Making Time to Make It Happen

by Sep 22, 2011Career Design34 comments

How do you turn a dreamer into a doer?

Not long ago, I asked people on my Facebook page to suggest topics they’d like me to cover on the blog.   One that comes up a lot, not just for career changers but for anyone who has big goals on their list is: how do I find the time to make it happen when I’m burdened with so many other activities?

Chances are, you’re not going to like my answer.

But look at it this way.  You can get standard productivity advice anywhere.  This is the one secret I’ve found that works for everything from losing weight to publishing books to making a successful leap into a new career.

And the best part?  It’s sooo easy.

Well, sort-of.  Let me explain.

My super secret advice on achievement

Remember the last time you fell in love?  In those heady days, your love interest was probably all you thought about.  You stayed up late, talking for hours on end.  You blew off your friends when they wanted to hit the bars and you never even vaguely considered watching television (not when you could stare into the pools of your lover’s eyes!).

You probably put off a lot of things that needed to be done, because those tasks just didn’t seem that important any more.

It’s the same way with your dreams and goals.

When you fall in love with your future self (the one that exists after you’ve turned your dream into reality), you’ll find you have all sorts of free time and energy.  That kind of focus isn’t sustainable, of course, but it’s a pretty necessary first step.  Why?

Because achieving your big dreams and goals is hard, gosh darnit.

And if you aren’t in love with the idea with a capital L, you’ll give up way too soon or get distracted, maybe before you even really get started.  You won’t plan.  You won’t focus.  You won’t keep pushing past the little voice that squeaks, “I can’t take any more fear!”

You’ll tell yourself you didn’t really care about that dream anyway and move on to something else (like vacuuming your car seats).

Love redefines your priorities.  Love eats up those early results and rides high on momentum.  And when you’re in love, you don’t cheat.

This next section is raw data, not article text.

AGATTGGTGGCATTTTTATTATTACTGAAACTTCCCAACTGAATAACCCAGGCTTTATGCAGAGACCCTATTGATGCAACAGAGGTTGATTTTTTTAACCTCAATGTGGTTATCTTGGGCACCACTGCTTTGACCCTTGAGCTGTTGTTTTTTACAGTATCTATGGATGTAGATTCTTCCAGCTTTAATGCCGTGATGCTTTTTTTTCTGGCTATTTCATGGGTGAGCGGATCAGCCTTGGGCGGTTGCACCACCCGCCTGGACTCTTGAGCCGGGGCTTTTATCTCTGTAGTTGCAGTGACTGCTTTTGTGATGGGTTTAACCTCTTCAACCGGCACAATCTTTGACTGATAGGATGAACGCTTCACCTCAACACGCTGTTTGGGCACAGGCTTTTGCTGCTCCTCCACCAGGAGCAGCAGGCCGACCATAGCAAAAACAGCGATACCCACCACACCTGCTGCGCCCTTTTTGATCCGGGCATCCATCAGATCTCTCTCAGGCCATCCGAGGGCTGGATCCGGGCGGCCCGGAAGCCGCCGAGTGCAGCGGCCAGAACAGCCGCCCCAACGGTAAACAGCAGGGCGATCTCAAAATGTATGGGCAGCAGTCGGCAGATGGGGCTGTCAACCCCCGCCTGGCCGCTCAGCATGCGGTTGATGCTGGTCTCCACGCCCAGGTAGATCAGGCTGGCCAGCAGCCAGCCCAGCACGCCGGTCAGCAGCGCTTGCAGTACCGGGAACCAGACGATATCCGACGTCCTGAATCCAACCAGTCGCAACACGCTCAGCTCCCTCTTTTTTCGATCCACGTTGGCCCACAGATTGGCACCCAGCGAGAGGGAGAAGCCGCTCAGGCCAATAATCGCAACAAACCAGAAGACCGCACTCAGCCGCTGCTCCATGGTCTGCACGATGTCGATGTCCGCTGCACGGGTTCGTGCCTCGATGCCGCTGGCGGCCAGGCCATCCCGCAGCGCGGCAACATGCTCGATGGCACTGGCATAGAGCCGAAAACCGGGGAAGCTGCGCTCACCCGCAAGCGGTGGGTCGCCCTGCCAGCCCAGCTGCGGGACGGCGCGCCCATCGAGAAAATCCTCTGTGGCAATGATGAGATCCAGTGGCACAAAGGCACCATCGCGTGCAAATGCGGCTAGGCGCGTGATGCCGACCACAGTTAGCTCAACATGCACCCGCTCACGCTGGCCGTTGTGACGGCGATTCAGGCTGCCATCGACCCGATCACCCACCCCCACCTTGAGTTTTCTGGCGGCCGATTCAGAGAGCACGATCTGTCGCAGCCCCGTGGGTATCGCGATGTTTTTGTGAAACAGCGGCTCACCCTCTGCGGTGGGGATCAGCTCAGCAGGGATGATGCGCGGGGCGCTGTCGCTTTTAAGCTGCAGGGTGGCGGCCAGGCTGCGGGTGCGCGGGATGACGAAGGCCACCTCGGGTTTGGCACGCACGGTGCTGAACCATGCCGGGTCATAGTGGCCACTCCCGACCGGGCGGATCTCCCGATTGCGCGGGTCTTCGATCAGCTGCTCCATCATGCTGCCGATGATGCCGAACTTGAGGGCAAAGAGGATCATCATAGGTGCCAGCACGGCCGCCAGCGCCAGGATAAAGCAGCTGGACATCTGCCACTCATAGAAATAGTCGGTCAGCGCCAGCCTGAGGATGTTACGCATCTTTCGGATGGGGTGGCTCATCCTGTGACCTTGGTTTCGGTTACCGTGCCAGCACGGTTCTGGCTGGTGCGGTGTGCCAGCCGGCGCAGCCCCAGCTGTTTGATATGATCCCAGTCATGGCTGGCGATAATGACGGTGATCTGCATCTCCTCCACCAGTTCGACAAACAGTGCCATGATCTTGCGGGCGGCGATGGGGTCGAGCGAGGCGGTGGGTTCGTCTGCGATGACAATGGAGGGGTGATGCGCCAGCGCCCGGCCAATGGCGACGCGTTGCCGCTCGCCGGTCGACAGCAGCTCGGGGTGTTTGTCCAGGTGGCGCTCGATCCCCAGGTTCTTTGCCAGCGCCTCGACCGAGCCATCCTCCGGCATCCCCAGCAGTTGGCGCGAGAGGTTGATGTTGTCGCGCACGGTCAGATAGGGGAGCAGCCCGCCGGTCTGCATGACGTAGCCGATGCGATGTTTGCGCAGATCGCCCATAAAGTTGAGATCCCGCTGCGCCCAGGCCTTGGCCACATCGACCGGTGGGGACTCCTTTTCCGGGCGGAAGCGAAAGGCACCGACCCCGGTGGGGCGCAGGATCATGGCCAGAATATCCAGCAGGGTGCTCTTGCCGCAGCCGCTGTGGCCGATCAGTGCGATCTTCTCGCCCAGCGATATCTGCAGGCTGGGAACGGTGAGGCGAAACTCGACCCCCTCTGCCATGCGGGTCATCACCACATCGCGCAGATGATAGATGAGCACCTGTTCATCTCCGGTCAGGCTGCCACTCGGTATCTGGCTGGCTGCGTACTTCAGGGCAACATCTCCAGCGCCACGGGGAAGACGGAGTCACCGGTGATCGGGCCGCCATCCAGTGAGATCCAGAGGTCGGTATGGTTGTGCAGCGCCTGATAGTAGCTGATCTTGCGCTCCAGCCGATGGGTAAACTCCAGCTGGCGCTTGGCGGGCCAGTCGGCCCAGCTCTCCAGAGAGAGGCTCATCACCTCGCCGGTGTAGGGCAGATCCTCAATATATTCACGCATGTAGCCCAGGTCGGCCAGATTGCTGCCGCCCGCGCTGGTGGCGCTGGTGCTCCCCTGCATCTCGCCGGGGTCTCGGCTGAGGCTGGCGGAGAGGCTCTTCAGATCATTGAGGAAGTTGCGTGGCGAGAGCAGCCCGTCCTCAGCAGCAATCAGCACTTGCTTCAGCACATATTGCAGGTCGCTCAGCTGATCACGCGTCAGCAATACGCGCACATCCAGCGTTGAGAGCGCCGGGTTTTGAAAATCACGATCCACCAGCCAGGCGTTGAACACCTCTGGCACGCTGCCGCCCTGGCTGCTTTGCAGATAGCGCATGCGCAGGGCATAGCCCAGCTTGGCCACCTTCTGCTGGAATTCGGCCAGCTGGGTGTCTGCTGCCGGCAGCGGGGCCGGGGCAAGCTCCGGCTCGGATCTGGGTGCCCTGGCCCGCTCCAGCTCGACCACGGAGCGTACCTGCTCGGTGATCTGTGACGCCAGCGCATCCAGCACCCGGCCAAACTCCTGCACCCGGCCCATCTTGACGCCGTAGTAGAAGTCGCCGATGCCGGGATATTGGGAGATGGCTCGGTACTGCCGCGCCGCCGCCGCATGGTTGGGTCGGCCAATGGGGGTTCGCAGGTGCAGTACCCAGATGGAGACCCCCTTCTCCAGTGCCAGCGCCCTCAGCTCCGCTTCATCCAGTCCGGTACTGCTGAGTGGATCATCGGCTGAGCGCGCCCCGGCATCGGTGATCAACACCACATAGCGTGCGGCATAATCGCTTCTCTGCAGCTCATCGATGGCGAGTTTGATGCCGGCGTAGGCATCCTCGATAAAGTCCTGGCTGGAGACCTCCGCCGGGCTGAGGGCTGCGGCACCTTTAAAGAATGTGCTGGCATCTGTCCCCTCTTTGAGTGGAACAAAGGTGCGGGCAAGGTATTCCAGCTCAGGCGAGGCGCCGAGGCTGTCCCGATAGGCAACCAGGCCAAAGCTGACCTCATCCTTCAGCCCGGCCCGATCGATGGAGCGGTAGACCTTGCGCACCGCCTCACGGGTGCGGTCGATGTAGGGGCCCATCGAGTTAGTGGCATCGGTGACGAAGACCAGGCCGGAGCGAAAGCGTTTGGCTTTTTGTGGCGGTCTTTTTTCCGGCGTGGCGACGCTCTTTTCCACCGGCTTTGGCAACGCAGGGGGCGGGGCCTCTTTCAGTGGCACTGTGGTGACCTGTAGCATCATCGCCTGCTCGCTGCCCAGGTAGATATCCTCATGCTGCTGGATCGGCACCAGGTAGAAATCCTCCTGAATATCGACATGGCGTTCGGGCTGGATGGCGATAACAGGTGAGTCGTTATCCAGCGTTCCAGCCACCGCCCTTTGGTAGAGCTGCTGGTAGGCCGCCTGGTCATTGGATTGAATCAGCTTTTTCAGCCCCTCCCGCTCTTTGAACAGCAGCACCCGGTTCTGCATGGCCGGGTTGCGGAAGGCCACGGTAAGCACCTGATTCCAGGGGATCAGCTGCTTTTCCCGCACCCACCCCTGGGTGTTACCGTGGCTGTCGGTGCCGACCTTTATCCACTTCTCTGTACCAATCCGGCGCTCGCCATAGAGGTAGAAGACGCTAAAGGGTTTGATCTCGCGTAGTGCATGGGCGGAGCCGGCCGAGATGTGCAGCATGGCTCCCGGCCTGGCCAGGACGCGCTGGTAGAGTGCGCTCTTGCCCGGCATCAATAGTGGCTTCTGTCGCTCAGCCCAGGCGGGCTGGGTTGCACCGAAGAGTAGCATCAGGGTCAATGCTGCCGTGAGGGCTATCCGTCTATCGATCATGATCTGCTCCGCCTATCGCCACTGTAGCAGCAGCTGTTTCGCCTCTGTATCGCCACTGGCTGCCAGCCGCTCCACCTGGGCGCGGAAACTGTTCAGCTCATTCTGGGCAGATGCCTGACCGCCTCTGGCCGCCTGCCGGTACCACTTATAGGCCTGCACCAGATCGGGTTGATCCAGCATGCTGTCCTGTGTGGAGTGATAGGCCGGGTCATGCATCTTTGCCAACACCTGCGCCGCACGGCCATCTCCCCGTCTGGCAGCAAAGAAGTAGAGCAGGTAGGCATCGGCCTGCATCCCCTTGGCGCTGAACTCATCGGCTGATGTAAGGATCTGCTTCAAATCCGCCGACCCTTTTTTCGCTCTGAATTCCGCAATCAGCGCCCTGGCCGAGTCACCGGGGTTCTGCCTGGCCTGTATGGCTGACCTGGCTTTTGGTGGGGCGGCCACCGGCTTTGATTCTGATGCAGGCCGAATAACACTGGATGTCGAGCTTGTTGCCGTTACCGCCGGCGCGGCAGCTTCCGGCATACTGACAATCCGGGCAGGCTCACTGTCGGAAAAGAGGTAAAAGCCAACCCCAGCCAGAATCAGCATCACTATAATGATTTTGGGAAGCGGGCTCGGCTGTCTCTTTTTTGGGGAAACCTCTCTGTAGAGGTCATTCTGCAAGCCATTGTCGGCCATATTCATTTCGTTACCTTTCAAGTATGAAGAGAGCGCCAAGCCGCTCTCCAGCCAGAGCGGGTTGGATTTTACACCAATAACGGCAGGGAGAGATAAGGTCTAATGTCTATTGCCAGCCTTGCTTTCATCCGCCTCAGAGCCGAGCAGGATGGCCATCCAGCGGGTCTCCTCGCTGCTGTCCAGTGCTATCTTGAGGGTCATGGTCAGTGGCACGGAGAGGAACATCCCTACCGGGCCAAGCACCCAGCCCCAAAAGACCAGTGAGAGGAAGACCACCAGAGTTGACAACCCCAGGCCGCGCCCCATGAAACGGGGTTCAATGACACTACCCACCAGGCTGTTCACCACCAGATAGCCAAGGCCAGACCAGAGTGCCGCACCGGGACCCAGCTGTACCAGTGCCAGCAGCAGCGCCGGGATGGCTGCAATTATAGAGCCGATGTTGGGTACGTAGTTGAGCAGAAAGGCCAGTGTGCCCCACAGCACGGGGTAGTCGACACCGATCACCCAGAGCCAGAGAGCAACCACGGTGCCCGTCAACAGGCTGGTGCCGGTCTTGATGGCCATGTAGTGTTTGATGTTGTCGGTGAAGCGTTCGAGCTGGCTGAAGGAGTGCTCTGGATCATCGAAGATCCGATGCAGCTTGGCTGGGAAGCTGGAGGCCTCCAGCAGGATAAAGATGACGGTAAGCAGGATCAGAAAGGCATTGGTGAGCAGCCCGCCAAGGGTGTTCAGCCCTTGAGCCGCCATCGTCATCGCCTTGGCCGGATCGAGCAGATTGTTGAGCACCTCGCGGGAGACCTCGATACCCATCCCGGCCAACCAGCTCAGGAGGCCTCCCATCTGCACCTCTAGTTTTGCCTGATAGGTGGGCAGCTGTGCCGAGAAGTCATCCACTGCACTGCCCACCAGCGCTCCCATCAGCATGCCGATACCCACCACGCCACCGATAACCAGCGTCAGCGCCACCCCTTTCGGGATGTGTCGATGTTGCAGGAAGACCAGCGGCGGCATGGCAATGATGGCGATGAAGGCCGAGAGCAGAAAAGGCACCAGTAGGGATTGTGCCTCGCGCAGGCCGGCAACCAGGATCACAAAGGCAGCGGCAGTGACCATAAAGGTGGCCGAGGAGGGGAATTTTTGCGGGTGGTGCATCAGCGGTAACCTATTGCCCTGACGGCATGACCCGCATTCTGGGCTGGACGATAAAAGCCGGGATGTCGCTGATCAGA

The problem is that many people think they’re committed to an idea or goal when they really aren’t.  They’re flirting, sure, but the relationship isn’t serious (and they aren’t making any progress, either).

If you want to go after your biggest goals, you’re going to have to fall in love (all over again).  Here’s how.

5 ways to rekindle the romance

Okay, here’s where the analogy ends.  These are not good ways to get romantic with your significant other, but they’re great for putting your biggest ideas on the top of your to-do list–and keeping them there.  Not every tactic will work for everyone.  Try the one that appeals to you most.

1. Get disgusted

For months I tried to lose the baby weight.  And for months, the number on the scale just kept going up.

Then, while complaining to a co-worker about my dilemma, she said, “I know what you mean!  I knew I was fat when I had to wear size X pants.”  It was, in fact, the size pants I was wearing.

Until that moment, I hadn’t thought of myself as fat.  In fact, no one who looked at me called me that.  Carrying more weight than I should, sure.  But when I heard that comment, a switch flipped in my head.  I was disgusted with myself, but not for much longer.

I immediately enrolled in Weight Watchers and, to my surprise, had no trouble at all sticking to the plan.  I lost over 30 pounds in 4 months.  The reason?  Because I was suddenly more in love with the idea of wearing pants several sizes smaller than I was eating a doughnut.  It’s that simple.

2. Make a bet